Eddie Hearn says we have to get used to the idea of the sport taking place behind closed doors for the foreseeable future.
The coronavirus pandemic has taken its toll on the sporting calendar, with most events around the world suspended or canceled.
We are seeing the first provisional setbacks for UFC and football in the Bundesliga, but in tightly controlled environments.
Hearn told talkSPORT: “I think every sport right now has to be creative, be innovative and be safe and try to focus on running events behind closed doors for the foreseeable future.
“Trying to make sure the players are safe, the officials are safe and everyone is safe. Ultimately, produce a compelling product for fans and home broadcasters.
“The broadcasters are important because, remember, we are not competing with other boxing promoters, we are competing with other sports because when we come back Sky in particular is going to be inundated with boxing holders. rights and organizations.
“You have to be convincing and innovative and come up with ideas, like the Matchroom fight camp, where broadcasters are going to say ‘wow, we like that’.
“It’s going to be tough and there will be a lot of sports that we will see go off the commercial radar over the next few months.”
Hearn revealed over the weekend ambitious plans to stage fights at his family home in Essex.
The idea is for boxing to be staged on the lawn at Matchroom HQ.
This building is actually the Brentwood mansion where Hearn grew up as a child. It has since been converted into their office and will now be reused once again.
Starting in July, Hearn plans to stage shows broadcast on Sky Sports and DAZN from the garden under the title “Matchroom Fight Camp”.
Hearn said: “This is now our head office in Brentwood. We have a beautiful land there and it has been very fortunate for us as a family. My dad moved there from Dagenham originally when he did a few books and that was very lucky for us.
“The restart of our project is to stage boxing live from the garden with an awning. You’ve heard of Madison Square Garden and this is the new garden.
“We’ve been talking about boxing in the studio and there are a lot of people doing it. I just feel like when you talk about a gladiatorial sport, like boxing, you have to create that moment, that energy, not just for the viewer at home but also for the fighter.
“We have big plans. It looks fantastic. There is still a long way to go. I think it’s 90 percent for us. Anything can happen at any time.
“There is a hotel down the road that we are going to take again. On Wednesday, before Saturday, everyone will introduce themselves. Fighters, Sky team, corners, our team will all be tested in one facility.
“You don’t specifically walk into the hotel, you walk into a side building and get tested, then you get your key, go into your room and don’t leave until you get the results.
“Once you get negative results, you are allowed to enter the Matchroom Battle Camps. We create a sterile environment. No one is allowed to interact with anyone outside of the combat camp during this time.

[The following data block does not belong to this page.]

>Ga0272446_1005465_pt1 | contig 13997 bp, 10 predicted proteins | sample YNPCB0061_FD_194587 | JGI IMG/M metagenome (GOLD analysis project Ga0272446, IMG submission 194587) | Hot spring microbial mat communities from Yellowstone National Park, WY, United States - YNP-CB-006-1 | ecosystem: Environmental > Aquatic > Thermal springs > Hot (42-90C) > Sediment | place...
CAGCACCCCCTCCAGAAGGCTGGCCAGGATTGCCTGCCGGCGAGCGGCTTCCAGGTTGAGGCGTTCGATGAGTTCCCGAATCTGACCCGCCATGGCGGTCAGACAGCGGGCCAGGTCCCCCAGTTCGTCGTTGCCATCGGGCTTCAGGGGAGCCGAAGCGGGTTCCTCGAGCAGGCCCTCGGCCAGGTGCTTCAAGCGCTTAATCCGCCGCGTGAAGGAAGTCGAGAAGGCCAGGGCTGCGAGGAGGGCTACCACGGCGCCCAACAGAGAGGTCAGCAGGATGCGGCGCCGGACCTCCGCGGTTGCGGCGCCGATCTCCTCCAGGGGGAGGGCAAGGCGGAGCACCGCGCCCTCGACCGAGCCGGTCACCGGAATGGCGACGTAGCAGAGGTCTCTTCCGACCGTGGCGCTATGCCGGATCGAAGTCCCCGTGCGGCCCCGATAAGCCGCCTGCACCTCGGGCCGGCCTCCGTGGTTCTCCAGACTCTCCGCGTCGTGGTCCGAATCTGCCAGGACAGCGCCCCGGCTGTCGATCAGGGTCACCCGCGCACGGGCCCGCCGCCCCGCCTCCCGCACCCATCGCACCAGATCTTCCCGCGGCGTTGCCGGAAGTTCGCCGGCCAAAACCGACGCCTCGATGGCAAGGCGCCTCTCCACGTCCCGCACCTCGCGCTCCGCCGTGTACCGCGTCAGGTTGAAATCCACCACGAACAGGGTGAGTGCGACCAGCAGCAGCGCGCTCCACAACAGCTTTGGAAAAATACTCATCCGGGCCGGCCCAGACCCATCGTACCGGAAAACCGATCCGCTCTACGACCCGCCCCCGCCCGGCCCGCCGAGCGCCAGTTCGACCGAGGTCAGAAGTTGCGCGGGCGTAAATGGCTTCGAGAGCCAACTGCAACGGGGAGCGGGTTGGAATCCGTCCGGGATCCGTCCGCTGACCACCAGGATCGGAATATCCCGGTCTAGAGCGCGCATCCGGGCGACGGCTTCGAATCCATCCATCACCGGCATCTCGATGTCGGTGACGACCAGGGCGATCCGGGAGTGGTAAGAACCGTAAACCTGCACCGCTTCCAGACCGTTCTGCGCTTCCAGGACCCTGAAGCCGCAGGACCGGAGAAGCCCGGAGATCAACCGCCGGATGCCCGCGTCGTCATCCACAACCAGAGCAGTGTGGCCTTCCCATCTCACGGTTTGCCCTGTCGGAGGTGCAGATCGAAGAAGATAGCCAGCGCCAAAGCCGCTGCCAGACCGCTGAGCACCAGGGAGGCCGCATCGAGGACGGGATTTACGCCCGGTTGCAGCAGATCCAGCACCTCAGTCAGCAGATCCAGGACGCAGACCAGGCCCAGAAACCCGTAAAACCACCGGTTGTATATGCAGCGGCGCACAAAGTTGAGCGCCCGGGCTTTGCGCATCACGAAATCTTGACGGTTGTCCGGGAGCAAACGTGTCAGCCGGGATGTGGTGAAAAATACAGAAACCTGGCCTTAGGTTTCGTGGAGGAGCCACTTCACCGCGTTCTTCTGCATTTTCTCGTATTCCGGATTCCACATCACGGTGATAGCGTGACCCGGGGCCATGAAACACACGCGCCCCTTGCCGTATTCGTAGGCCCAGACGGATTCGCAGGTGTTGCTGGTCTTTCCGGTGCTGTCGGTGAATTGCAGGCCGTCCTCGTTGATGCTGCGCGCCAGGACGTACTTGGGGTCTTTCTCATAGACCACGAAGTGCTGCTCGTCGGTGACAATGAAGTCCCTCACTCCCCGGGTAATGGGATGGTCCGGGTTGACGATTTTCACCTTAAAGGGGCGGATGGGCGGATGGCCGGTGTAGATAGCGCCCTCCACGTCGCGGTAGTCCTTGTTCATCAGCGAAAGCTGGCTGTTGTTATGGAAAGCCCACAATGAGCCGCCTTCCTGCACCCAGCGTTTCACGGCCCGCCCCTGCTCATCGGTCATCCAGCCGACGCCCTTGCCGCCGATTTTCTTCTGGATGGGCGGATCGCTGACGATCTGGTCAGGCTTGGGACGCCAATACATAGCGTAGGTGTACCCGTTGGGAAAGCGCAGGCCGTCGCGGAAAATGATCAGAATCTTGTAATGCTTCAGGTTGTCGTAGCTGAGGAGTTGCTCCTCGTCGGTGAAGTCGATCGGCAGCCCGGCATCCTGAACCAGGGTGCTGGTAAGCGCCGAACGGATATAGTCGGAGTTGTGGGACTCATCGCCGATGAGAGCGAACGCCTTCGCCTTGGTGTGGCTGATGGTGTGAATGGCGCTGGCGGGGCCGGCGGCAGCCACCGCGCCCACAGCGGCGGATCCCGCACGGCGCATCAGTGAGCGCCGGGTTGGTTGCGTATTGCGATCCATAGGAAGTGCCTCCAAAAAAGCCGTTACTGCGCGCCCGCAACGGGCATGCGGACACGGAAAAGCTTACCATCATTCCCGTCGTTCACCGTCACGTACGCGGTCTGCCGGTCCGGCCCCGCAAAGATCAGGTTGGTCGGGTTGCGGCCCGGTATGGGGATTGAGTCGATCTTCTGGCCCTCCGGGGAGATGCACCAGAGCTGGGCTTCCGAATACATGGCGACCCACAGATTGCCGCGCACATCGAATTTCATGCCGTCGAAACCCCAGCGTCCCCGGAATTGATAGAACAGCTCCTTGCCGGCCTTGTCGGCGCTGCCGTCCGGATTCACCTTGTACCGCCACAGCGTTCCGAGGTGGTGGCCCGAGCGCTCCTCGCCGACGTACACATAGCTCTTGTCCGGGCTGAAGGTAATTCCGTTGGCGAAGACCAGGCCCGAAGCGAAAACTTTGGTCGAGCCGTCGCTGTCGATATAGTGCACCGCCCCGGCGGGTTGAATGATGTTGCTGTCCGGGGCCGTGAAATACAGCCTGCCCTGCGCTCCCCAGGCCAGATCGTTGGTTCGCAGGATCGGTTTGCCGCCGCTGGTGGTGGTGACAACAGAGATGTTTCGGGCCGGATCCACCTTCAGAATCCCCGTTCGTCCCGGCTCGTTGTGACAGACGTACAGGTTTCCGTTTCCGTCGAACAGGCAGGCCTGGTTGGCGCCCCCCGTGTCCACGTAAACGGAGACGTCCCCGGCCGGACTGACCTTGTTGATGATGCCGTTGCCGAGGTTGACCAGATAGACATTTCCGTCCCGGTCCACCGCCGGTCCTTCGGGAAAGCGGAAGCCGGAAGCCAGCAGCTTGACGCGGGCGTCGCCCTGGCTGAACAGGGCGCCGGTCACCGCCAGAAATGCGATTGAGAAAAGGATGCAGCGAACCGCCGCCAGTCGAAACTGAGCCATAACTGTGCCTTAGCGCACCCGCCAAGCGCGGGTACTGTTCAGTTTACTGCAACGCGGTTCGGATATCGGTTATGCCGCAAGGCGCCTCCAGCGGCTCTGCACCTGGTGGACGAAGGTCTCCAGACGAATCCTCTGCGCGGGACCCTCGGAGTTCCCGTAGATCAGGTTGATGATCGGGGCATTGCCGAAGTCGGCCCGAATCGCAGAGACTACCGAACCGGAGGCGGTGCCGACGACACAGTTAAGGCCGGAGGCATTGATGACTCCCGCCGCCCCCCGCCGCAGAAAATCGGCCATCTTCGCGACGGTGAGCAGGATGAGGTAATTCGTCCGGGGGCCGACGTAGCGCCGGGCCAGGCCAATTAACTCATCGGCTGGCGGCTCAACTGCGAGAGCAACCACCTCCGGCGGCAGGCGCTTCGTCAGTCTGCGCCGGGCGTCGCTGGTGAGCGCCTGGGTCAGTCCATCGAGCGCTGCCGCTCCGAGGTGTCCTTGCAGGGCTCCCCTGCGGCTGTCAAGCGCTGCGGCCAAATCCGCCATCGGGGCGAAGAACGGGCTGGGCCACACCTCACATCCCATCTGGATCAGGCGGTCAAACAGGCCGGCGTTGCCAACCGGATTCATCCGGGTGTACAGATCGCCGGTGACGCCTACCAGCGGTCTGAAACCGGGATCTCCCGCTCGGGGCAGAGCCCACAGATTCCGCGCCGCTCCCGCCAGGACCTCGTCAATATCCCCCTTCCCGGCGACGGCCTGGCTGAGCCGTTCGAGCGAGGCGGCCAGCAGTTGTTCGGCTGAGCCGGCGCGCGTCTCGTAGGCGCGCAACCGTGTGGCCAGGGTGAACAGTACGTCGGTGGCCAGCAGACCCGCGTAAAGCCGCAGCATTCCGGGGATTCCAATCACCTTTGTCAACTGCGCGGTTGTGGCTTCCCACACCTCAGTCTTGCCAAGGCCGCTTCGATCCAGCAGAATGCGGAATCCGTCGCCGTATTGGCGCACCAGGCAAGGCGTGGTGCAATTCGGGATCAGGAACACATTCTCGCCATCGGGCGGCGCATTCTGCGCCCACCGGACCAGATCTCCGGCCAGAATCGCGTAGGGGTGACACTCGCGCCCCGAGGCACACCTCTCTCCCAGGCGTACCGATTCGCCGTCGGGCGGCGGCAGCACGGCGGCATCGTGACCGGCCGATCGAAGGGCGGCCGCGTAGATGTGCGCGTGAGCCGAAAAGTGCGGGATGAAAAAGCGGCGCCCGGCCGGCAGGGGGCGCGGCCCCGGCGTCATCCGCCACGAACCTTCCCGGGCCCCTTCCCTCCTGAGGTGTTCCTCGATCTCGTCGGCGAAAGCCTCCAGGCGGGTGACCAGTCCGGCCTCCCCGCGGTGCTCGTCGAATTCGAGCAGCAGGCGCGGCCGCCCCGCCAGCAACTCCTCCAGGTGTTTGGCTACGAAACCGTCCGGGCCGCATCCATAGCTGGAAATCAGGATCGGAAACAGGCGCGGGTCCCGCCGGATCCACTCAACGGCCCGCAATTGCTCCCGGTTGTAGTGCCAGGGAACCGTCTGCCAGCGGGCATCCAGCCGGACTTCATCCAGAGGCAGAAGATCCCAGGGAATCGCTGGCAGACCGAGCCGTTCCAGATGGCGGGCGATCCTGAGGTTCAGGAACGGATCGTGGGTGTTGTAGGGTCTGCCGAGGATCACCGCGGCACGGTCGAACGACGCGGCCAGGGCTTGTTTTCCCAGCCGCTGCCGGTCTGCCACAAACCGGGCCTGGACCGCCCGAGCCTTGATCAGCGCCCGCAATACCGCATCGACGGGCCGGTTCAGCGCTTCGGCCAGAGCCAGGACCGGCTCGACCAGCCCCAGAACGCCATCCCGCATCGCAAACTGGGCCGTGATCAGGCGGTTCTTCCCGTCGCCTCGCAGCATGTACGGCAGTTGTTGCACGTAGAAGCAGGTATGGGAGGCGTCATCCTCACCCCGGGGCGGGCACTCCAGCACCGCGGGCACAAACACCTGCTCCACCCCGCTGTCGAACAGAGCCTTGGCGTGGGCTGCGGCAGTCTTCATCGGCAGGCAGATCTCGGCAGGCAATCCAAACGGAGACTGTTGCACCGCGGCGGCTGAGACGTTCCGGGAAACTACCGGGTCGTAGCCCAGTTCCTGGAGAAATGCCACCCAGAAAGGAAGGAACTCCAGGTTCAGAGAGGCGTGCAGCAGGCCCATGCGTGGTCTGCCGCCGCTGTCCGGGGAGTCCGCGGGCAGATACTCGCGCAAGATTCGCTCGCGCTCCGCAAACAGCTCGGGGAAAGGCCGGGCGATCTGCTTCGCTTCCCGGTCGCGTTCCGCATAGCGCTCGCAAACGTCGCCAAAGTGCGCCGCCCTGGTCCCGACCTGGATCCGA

“The problem with this virus is that people are still learning. We have a dozen calls a day with doctors and testing centers. It is such a mountain to climb.
“We’re going to have about 90 people there and everyone will be tested before entering the facility.”
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Hearn added that it would be a big miss not to have fans watching the fights live, but the sport will take on a new dimension during this time.
He added: “Yes that would be (a big lack of not having fans). At times like this the sport has to recognize the fans. Sometimes with your hands up you forget how much fans are important in these sports, especially in football.
“The good thing about boxing is because of the intensity and the drama we’ve seen with the UFC, you see a whole new dimension on the TV show. You see the noise, those 10oz leather gloves land on the opponent’s chin. You hear the body shots, the grunts and they go back around the corner.
“For me, if you gave me the choice, in front of the 90,000 fans, Sweet Caroline, that’s what makes the atmosphere and what makes the sport. But you have to manage the hand that has been dealt to you.
“We have about six months, I believe, we’re going to have to deal with a new product for the fans that is going to be released around the world.
“That’s why part of the idea of staging it outside in the garden, fireworks, drones, is actually to build a TV show that when you turn on the TV, you don’t see the four walls of a dark studio, you see this amphitheater of a gladiatorial sport.
“It’s going to be a different kind of broadcast and it’s going to be intriguing. It will be one of the few sports to be intrigued behind closed doors.
“When you have a fighter rubbing his neck and about to come out in front of 80,000 and you open the curtain and you can imagine the heart pounding.
“Imagine if all of a sudden you walk out and there is no one there. These fights are really important for their careers. They need to get the adrenaline pumping and have the intensity to achieve peak performance. “